Have we forgotten what hot-rodding is all about? Cookie-cutter fiberglass rods with ordinary catalog parts, ho-hum detailing, and a me-too attitude? Is that really all there is? Hell no! One look at this incredible 1939 Ford Deluxe convertible coupe and you will feel rejuvenated, because there really are craftsmen out there who understand that unique doesn’t have to mean outrageous and traditional is not only satin black.
This car is arresting in person despite its low-key looks. That’s craftsmanship and detailing talking to you. Basic black is never a mistake, but using it here means this car stands out in a sea of red and yellow and orange rods and you don’t quite know why. I’ll tell you: perfect gaps, spectacular finish quality, and subtle details like the flush-mounted headlight lenses, simple stainless trim, and traditional touches like the one-piece chrome bumpers. Nobody will confuse it with a stock car, but there are so many modifications on this one that you’ll need a stock one next to it to find them all. Running boards were archaic but this car uses them to enhance its industrial-strength look and the rare Ford 2-passenger convertible coupe body style looks long and sleek without chopping and sectioning. Doing it right often means leaving the good stuff alone, and the guys at Goolsby Customs knew that all too well. With just under 400 miles on the build, it’s still almost new in every possible way, so if you want a turn-key show winner, well, here it is.
The interior was done by the pros at M&M Interiors and again, subtlety was the key. As a cost-no-object build, it’s got a bunch of black leather on a trick bench seat and matching door panels that look period correct. The original dash is fitted with retro-looking gauges from Classic Instruments and the steering wheel is a suitably big banjo-style hoop. Tailored carpets, beautifully integrated A/C controls, and even a clock in the glove box lid all suggest that there was a plan, not just a guy ordering parts from a catalog. There’s a traditional manual gearbox, a 5-speed, which makes high-speed cruising effortless and the flathead under the hood never has to work too hard. There is no radio, but you won’t miss it a bit simply because a well-tuned flathead is the best music there is and when you fold the black canvas convertible top, you’ll want to savor it.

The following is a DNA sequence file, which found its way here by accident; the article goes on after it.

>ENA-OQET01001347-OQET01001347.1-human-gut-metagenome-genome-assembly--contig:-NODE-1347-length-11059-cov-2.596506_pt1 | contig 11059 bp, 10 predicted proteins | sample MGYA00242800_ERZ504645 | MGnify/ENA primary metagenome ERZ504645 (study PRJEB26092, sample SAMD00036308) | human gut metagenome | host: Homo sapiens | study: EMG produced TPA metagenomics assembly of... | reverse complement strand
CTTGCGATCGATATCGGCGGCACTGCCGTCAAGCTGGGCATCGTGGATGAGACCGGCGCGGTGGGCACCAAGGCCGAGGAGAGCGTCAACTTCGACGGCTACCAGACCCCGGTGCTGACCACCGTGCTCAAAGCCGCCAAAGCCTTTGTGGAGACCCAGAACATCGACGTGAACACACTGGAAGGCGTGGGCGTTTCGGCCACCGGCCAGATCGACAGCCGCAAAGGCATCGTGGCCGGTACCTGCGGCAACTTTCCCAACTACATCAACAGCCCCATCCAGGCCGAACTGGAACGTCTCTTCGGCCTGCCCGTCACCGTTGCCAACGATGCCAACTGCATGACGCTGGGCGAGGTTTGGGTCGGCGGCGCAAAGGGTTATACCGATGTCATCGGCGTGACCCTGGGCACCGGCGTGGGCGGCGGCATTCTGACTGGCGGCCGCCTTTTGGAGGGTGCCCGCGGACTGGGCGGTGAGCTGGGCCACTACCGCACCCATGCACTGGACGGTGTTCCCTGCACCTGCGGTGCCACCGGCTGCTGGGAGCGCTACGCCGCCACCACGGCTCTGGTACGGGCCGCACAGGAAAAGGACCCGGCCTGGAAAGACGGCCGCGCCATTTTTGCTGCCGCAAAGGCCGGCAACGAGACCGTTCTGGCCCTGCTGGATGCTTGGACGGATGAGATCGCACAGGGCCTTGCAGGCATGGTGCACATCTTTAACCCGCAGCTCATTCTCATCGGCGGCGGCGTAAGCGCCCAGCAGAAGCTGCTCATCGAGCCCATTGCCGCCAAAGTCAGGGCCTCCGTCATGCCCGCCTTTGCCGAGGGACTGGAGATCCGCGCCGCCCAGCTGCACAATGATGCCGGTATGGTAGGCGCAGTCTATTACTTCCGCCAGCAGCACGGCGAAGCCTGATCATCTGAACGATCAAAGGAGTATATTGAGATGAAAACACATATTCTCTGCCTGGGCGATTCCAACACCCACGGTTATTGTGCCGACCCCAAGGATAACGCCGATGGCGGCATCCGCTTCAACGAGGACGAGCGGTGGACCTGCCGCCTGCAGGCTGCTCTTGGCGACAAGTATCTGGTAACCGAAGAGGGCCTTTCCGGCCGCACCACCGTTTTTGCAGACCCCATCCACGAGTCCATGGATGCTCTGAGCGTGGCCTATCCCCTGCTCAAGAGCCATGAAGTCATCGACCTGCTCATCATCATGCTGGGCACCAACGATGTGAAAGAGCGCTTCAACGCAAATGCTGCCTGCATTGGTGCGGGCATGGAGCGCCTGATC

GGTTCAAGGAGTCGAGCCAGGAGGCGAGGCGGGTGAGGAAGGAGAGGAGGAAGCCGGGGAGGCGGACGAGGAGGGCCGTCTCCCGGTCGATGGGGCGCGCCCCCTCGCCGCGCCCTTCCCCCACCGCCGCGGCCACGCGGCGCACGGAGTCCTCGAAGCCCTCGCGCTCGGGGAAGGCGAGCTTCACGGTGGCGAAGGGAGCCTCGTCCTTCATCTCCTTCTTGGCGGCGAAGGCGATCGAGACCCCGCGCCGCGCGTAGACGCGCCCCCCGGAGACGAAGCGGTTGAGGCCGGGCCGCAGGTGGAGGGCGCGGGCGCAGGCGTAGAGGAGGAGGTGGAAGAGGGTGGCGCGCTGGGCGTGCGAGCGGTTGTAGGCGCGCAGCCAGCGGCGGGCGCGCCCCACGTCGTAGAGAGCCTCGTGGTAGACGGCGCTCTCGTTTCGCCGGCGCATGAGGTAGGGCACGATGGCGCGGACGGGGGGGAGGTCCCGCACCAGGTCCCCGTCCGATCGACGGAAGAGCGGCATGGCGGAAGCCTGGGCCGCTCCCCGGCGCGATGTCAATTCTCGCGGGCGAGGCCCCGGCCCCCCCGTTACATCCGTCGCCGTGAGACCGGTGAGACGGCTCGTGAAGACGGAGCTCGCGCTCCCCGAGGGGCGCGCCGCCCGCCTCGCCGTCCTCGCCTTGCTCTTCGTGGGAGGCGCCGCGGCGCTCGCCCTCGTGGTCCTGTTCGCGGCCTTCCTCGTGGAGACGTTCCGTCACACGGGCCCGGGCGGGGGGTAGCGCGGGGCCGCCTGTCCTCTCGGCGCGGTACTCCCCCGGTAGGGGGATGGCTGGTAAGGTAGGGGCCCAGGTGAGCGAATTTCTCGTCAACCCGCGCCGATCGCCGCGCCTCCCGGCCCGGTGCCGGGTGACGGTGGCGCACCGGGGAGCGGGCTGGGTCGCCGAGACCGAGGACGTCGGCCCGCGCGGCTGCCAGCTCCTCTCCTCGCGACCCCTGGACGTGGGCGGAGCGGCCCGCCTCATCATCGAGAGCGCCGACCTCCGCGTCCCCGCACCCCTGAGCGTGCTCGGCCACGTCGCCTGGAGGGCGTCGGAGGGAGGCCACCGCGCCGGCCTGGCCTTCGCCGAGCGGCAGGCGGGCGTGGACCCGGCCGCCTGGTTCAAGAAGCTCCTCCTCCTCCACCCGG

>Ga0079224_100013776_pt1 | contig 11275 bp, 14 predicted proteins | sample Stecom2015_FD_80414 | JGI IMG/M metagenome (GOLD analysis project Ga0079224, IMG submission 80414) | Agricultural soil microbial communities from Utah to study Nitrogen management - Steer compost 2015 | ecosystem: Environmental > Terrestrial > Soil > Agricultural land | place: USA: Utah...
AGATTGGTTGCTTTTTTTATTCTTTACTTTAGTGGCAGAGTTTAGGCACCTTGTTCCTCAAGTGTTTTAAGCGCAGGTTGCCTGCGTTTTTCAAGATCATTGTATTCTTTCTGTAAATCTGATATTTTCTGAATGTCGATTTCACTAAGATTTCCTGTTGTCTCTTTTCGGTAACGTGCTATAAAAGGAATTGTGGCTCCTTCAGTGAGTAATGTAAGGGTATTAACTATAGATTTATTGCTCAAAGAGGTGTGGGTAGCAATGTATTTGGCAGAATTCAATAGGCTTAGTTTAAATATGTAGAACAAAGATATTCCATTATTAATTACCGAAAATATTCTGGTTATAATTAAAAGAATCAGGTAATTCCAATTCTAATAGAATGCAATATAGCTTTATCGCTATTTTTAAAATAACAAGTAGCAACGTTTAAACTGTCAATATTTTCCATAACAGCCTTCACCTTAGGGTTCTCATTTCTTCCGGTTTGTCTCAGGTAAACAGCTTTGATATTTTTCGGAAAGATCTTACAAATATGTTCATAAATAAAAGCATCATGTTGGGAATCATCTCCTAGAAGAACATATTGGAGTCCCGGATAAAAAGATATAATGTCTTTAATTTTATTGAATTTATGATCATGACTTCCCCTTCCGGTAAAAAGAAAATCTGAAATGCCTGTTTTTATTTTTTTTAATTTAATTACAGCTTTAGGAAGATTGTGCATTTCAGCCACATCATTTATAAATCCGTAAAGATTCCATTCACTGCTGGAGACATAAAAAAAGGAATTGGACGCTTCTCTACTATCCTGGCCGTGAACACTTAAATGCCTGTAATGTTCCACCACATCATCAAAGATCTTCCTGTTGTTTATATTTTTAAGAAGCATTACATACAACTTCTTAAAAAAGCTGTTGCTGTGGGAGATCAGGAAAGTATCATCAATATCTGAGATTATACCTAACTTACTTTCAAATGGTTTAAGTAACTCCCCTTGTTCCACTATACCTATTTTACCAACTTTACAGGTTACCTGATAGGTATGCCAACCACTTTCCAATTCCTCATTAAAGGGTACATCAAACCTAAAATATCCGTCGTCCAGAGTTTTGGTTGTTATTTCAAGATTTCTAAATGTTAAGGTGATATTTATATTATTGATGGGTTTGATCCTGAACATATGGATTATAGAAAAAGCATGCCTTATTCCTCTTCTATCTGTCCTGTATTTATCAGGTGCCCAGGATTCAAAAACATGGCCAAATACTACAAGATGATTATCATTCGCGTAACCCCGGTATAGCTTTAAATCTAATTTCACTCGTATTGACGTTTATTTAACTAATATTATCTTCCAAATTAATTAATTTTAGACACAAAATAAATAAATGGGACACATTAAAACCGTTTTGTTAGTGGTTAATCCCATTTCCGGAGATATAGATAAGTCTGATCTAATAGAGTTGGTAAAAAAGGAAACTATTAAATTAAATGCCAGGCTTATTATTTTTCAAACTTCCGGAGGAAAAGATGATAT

Speaking of the flathead, it’s a stout 8BA block filled with a Scat 4.25-inch crank and rods, an Isky cam, aluminum heads from Navarro, and a trick aluminum intake with a trio of Stromberg 97 carbs. Painted bright red, it sparkles against the black paint and anything that isn’t painted got polished or chromed, so it has a show-quality look. The A/C compressor is neatly integrated into the front-end and there’s a big radiator up front that eliminates any trace of flathead fever in this one. With the 5-speed manual transmission, it’s quick and nimble feeling yet relaxing on the highway and they obviously spent a lot of time on the exhaust to get just the right burble. The front suspension is a traditional solid axle but uses a trick sway bar setup while an 8-inch Ford out back hangs on leaf springs. Four-wheel disc brakes were fitted and yes, you’re seeing that correctly, those are Pontiac 8-lug wheels painted sinister black and fitted with trick billet hubcaps. Fat General blackwall radials fill the fenders and add just the right touch of brawn.
This is as good as hot rods get. There’s even more than the asking price wrapped up in the build and it shows everywhere you look. Yes, there are still some guys that get it and if you’re a traditionalist who insists on the very best, well, I think you’ve just found it. Call now!
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